Tuesday, 12 July 2016

Elvira II - Won!

Written by Deimar

Dirk Gentley Journal Entry #6 "Finally, after way too much bait and switch, I have managed to rescue Elvira. And I only had to kill a real vampire, although a bit old-fashioned; re-animate and de-animate a monster made of human parts; resurrect a dead priest; bring some magic mumbo jumbo to the crazy Indian janitor; and kill one of the major demons in hell. And all of that in the span of a night. Go me? I certainly hope Elvira’s reward is worth all the personal nightmares I am going to have from now on."

Finally, after many hours of dungeon crawling, I see the light at the end of the tunnel. But let’s not get ahead of ourselves, as the game still has one last curveball to throw in my way. But first a recap. Last time we had cleared both the catacombs and the spider nest, having “rescued” two Elviras. I was still lacking the one in the haunted mansion. The only rooms I had not cleared there were the attic with the vampire and the basement with the Frankenstein’s monster, which had a door behind it.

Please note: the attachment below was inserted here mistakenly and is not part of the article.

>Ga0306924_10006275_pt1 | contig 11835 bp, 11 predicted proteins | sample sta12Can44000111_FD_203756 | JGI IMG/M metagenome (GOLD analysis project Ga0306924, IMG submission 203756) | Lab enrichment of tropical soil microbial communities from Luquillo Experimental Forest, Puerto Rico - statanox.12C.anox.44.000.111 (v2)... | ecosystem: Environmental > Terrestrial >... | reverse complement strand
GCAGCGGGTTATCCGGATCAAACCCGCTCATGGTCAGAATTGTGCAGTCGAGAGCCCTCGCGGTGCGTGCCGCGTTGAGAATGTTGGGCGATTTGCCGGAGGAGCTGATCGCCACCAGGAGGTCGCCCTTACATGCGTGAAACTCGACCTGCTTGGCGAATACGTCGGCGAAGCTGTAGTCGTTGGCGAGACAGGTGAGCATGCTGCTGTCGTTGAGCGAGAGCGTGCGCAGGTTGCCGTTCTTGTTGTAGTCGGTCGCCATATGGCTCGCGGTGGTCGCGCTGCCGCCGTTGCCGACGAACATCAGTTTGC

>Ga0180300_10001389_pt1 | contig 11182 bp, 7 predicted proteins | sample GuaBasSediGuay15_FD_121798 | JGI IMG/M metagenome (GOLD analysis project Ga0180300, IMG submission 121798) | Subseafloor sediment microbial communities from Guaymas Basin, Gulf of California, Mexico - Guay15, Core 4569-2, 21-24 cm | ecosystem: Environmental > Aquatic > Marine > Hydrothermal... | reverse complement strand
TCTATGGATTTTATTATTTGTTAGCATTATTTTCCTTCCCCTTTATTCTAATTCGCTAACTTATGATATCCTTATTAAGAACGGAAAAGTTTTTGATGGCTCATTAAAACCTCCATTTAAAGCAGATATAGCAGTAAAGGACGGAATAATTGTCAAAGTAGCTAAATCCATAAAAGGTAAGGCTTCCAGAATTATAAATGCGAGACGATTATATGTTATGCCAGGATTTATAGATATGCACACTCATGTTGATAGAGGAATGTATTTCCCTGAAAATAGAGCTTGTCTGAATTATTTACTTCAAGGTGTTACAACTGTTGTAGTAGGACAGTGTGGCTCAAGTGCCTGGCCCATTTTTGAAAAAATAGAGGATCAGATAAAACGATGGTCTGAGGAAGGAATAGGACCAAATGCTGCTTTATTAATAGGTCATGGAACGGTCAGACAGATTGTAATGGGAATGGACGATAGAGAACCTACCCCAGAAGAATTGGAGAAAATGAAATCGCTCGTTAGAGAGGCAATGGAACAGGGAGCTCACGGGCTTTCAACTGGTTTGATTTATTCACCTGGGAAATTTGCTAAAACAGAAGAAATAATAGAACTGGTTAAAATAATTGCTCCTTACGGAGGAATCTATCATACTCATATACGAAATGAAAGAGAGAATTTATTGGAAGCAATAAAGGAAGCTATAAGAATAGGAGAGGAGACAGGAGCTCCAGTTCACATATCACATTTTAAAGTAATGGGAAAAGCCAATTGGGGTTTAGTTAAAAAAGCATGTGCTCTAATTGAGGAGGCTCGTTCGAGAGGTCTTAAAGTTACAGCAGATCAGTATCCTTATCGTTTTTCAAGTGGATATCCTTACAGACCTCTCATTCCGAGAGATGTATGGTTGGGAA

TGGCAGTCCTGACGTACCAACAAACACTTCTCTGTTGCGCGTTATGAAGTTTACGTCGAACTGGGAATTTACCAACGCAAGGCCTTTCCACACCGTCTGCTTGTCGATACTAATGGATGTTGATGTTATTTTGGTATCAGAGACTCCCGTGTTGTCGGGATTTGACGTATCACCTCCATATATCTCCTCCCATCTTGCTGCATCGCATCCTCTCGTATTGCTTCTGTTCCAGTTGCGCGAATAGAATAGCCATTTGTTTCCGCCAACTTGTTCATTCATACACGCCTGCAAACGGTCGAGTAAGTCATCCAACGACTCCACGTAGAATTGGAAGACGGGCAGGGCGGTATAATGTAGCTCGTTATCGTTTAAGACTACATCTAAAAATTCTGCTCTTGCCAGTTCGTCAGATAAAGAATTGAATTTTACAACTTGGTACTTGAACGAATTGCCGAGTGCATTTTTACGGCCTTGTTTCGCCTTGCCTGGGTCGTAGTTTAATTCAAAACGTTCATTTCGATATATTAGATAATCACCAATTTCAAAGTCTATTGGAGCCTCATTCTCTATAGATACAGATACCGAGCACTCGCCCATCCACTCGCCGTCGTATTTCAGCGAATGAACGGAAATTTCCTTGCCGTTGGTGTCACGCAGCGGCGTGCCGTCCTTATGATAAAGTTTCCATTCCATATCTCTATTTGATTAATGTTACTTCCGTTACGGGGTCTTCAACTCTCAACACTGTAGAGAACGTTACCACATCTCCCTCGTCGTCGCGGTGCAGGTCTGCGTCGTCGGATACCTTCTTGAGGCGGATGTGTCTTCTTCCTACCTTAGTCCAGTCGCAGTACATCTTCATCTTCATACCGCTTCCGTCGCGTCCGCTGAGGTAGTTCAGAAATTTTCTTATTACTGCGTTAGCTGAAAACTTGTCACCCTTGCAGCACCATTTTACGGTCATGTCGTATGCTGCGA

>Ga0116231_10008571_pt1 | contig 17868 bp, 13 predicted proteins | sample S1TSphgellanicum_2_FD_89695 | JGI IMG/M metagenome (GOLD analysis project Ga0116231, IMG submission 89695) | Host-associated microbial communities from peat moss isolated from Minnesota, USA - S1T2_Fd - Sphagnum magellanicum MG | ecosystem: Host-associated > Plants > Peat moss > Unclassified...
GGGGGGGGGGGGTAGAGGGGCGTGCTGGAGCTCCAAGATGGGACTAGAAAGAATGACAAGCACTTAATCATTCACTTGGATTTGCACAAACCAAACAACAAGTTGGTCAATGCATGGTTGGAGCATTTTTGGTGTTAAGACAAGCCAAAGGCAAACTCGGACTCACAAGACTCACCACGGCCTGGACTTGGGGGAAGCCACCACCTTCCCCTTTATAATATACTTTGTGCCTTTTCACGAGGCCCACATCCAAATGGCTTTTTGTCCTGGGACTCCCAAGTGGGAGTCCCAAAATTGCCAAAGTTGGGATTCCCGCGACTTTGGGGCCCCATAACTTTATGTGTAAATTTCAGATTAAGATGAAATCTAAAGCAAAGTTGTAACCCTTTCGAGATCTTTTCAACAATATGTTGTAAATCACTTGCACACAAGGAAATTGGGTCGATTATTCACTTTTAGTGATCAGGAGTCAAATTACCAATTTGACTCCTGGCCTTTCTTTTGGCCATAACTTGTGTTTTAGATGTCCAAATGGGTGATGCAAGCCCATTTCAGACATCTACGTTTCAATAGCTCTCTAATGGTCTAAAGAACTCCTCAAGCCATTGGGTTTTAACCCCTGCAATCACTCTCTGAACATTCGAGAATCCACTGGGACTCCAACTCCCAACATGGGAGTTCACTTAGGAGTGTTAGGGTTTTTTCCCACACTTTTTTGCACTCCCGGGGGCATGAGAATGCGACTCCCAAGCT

From my previous playthroughs and the hints in the library I knew I had to re-create the Frankenstein experiment, but for the life of me I couldn’t remember how to defeat the vampire to set the experiment in motion. And I tried everything. Every spell which could remotely be related, every weapon and several deaths trying to desperately click on things in the room. I even faced dead-ending myself by taking a stake in the catacombs behind a destroy magic spell and nothing worked. The library was of no help, and it only noted that primal vampires have very few weaknesses. I was starting to fear I had missed or used an item I should not have, but after my initial RfA in my first post my fears were dissipated. I’ll try my best here for a clickbait title: You won’t believe what happened after.